Investors are required to keep records of all matters that could result in them making a capital gain or loss. Those records must be kept for a minimum of five years after the relevant CGT event has happened.

We strongly recommend that independent taxation advice be sought so as to ensure that an investor’s underlying cost bases are correct.

Since December 2006, the above capital gain categories have been further sub-classified as Taxable Australian Real Property (TARP) capital gains or Non-Taxable Australian Real Property (NTARP) capital gains.

TARP capital gains refer to capital gains made upon the disposal of interests in Australian real property. TARP capital gains may arise from a direct or indirect interest in real property.

A direct interest in real property is simply a direct ownership interest in Australian real property, for example, an interest in an investment property. Broadly, an indirect interest in Australian real property is an interest in an entity which passes BOTH the non-portfolio interest test and the principal asset test.

  • The non-portfolio interest test is satisfied where the taxpayer (and any associates) holds an interest of 10% or more in another entity.
  • Broadly, the principal asset test is satisfied if the sum (by way of market value) of the entity’s TARP assets is greater than the sum (by way of market value) of the entity’s NTARP assets.

An Australian resident investor pays tax on both TARP and NTARP capital gains that it receives.

Where the Australian investor is considered to be an intermediary for non-residents, the TARP and NTARP capital gains distinction may be important as this may impact its withholding tax (WHT) obligations in respect of its non-resident beneficiaries/investors. Broadly, an entity will be considered an intermediary, where it is an Australian resident and it is in the business of predominantly providing custodial or depository services under an Australian Financial Services Licence.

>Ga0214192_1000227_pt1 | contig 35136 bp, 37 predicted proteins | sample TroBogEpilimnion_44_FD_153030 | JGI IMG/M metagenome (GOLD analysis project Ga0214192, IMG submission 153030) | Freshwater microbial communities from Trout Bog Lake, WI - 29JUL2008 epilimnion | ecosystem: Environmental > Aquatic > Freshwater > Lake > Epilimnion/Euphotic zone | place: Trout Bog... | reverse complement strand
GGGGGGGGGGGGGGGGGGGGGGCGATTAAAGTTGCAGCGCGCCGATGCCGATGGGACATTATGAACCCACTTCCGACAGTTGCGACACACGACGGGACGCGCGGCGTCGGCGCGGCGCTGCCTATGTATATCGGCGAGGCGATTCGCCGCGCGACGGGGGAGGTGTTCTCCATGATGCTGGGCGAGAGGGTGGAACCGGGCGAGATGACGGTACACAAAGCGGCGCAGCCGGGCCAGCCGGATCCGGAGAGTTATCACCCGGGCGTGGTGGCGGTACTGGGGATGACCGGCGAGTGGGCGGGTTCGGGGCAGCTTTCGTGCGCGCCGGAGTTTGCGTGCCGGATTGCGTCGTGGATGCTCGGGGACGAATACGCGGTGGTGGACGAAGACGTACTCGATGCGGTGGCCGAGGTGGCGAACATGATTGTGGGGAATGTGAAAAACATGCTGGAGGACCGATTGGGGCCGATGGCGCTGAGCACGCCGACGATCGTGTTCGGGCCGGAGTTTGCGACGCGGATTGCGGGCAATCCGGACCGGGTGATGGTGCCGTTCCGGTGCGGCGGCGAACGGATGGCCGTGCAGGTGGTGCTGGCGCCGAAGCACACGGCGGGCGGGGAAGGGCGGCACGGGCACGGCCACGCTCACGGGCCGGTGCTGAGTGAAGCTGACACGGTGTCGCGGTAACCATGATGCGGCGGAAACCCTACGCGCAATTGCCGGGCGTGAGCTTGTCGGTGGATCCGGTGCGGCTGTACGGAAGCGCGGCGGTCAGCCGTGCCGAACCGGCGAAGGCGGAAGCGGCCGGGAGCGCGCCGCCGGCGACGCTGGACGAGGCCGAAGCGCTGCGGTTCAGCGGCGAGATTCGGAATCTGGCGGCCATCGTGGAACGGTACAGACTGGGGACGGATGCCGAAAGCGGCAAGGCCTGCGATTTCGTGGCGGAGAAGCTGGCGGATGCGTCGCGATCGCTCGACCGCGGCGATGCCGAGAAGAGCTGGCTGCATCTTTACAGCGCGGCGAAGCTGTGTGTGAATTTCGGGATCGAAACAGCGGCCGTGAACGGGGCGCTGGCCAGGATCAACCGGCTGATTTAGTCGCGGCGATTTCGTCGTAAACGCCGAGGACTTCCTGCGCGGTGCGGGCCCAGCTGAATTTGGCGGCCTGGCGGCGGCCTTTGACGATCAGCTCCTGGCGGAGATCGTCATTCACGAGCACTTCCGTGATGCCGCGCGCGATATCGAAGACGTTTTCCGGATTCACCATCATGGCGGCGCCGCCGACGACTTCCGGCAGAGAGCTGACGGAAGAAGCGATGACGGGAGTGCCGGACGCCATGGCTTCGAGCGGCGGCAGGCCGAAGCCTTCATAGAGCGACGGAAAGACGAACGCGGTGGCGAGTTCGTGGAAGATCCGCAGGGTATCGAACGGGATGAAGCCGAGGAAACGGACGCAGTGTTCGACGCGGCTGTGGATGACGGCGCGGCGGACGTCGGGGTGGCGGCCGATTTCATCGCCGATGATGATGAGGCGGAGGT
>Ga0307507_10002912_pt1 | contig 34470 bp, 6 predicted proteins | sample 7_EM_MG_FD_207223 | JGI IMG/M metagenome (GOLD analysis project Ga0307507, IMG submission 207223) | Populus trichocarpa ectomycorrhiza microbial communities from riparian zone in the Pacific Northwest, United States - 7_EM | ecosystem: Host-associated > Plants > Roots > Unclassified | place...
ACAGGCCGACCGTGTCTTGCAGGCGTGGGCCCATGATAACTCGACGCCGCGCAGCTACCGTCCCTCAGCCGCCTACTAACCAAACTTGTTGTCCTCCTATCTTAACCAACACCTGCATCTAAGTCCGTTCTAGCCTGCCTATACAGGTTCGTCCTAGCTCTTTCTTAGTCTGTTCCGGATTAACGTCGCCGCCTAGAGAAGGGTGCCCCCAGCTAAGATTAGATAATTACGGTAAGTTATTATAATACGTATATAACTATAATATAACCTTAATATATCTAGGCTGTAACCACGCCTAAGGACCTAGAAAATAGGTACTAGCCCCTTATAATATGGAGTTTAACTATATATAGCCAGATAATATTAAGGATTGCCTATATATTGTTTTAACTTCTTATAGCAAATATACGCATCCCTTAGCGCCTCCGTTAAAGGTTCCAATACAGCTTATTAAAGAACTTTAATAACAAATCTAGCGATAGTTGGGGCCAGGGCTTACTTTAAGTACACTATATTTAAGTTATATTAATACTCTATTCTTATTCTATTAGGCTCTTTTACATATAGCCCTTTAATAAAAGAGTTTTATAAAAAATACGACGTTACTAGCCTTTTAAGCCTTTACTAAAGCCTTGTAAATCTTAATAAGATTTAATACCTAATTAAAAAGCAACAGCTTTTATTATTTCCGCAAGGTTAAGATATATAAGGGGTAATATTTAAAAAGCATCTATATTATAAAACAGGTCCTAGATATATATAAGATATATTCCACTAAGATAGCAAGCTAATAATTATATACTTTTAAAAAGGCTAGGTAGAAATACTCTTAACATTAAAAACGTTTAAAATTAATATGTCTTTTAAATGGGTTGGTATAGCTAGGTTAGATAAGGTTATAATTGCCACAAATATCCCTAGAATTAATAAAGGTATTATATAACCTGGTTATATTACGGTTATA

A non-resident investor is subject to Australian tax on the TARP capital gains that it derives and is not subject to Australian tax on any NTARP capital gains that it derives.

We disclose the breakdown of TARP and NTARP capital gains on the Tax Report – Summary.

  • For distributions received through unlisted managed funds and listed securities, we rely on the TARP and NTARP breakdown information provided by the product issuer at the time of a distribution.
  • Where an investor has disposed of any asset during the year, we assume that any resulting capital gain realised is an NTARP capital gain on the basis that the investor did not pass the non-portfolio interest test.

We do not separate any distributed capital gains on the Tax Report – Detailed into TARP and NTARP capital gains.

Please note that we do not identify any investor as an intermediary for tax purposes but do provide sufficient information for intermediaries to meet their WHT obligations, if any.

For a full list of the withholding rates that may be applicable, please see the distribution schedule.

Any assets acquired before 20 September 1985 will generally be treated as pre-CGT assets.  This means any capital gain or loss arising will be disregarded and no gains or losses will be reported in respect of these assets on the Tax Reports.